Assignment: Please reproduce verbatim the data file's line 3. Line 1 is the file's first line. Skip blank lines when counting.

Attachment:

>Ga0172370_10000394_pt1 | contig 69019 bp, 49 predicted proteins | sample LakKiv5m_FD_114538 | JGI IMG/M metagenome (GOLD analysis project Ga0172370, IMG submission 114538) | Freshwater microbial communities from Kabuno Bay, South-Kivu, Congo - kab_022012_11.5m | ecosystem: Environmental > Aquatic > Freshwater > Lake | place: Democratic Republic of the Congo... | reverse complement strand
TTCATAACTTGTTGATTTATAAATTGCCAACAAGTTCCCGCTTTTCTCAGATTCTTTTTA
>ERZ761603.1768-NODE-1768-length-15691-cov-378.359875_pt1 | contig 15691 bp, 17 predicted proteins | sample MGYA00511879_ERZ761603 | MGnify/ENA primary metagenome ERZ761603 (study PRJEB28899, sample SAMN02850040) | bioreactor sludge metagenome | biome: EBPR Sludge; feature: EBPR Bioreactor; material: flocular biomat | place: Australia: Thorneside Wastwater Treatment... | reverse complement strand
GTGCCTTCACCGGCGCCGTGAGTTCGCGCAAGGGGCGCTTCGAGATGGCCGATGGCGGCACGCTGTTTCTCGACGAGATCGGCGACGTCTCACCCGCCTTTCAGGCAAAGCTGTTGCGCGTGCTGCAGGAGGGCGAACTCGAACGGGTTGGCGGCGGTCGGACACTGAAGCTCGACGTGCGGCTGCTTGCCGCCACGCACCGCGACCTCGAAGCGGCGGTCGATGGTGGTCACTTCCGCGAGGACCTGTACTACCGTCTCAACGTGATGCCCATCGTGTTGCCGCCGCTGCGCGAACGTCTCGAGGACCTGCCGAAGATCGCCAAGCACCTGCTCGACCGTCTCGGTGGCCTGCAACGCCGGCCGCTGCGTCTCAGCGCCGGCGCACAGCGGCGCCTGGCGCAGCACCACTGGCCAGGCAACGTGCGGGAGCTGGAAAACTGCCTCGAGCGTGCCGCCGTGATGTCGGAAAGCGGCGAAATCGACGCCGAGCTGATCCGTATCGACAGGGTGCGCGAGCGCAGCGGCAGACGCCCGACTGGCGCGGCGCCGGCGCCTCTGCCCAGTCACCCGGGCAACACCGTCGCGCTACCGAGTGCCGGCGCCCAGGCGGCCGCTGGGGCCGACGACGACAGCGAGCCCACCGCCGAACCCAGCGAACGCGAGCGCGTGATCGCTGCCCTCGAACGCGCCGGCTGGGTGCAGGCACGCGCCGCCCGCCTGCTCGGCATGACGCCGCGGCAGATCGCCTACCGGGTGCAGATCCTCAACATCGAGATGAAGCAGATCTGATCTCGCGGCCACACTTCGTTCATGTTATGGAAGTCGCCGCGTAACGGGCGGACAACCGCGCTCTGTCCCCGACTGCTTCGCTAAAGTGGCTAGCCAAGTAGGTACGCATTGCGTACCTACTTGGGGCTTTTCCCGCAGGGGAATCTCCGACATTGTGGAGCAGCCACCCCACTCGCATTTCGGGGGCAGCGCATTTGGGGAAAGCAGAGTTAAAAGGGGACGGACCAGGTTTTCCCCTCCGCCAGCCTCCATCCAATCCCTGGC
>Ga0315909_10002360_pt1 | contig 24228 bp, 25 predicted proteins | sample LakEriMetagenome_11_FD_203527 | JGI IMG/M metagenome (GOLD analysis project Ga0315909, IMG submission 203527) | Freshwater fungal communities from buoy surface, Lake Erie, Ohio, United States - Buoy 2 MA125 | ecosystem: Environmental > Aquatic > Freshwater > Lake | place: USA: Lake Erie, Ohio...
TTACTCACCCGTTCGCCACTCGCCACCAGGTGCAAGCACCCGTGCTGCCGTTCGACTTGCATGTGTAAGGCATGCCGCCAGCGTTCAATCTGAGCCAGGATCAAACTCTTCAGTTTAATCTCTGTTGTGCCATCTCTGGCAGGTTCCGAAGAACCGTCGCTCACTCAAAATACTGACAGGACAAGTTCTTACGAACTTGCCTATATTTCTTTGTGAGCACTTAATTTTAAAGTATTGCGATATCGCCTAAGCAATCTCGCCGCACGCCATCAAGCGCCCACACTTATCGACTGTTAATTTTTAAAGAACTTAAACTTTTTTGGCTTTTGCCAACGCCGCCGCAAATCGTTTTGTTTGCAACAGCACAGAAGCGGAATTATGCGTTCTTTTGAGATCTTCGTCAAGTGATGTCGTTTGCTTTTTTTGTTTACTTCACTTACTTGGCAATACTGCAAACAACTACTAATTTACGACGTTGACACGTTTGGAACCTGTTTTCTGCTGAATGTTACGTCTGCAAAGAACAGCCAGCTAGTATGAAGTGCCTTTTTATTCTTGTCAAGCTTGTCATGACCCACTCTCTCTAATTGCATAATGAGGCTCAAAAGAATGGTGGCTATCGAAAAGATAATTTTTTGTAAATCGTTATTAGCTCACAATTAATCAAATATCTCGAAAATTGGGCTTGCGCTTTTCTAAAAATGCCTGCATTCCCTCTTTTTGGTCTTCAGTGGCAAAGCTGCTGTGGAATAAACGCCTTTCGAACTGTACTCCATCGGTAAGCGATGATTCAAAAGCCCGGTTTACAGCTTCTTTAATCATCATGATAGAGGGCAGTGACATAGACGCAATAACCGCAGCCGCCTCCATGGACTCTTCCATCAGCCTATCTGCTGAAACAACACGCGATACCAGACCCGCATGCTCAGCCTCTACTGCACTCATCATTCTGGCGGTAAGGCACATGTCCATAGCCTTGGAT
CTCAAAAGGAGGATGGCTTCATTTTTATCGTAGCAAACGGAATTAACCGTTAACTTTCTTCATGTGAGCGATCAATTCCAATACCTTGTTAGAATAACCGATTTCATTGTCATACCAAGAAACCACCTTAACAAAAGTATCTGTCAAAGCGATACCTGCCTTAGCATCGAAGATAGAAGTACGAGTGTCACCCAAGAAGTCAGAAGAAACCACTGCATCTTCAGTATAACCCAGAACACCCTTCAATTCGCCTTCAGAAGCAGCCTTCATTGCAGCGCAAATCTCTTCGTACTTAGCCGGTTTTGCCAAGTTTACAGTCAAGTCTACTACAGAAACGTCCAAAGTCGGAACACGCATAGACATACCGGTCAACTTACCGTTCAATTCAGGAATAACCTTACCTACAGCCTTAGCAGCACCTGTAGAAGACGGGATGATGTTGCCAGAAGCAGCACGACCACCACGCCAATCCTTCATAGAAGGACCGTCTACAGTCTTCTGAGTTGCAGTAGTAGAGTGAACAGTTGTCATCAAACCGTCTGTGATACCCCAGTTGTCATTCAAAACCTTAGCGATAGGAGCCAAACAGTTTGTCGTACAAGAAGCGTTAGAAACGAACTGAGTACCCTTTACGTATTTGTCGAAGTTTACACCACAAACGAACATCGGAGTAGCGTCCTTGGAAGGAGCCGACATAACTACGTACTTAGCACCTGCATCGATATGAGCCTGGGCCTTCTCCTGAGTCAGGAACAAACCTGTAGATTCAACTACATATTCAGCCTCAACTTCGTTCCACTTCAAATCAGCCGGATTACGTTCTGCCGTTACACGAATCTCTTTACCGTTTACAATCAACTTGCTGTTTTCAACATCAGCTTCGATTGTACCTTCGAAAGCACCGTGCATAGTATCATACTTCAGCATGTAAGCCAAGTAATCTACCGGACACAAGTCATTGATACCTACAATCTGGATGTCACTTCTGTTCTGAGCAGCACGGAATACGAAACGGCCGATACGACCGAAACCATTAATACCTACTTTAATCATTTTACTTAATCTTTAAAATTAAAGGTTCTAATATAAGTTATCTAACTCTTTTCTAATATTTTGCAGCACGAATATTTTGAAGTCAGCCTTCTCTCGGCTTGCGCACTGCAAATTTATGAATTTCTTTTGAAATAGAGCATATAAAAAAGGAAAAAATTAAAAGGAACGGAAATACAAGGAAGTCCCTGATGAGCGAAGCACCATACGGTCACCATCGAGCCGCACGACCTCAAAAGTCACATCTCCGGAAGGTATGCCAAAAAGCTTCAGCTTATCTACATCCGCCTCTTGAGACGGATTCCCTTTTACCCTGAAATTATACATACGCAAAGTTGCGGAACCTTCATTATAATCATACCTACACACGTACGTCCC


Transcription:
>ERZ761603.1768-NODE-1768-length-15691-cov-378.359875_pt1 | contig 15691 bp, 17 predicted proteins | sample MGYA00511879_ERZ761603 | MGnify/ENA primary metagenome ERZ761603 (study PRJEB28899, sample SAMN02850040) | bioreactor sludge metagenome | biome: EBPR Sludge; feature: EBPR Bioreactor; material: flocular biomat | place: Australia: Thorneside Wastwater Treatment... | reverse complement strand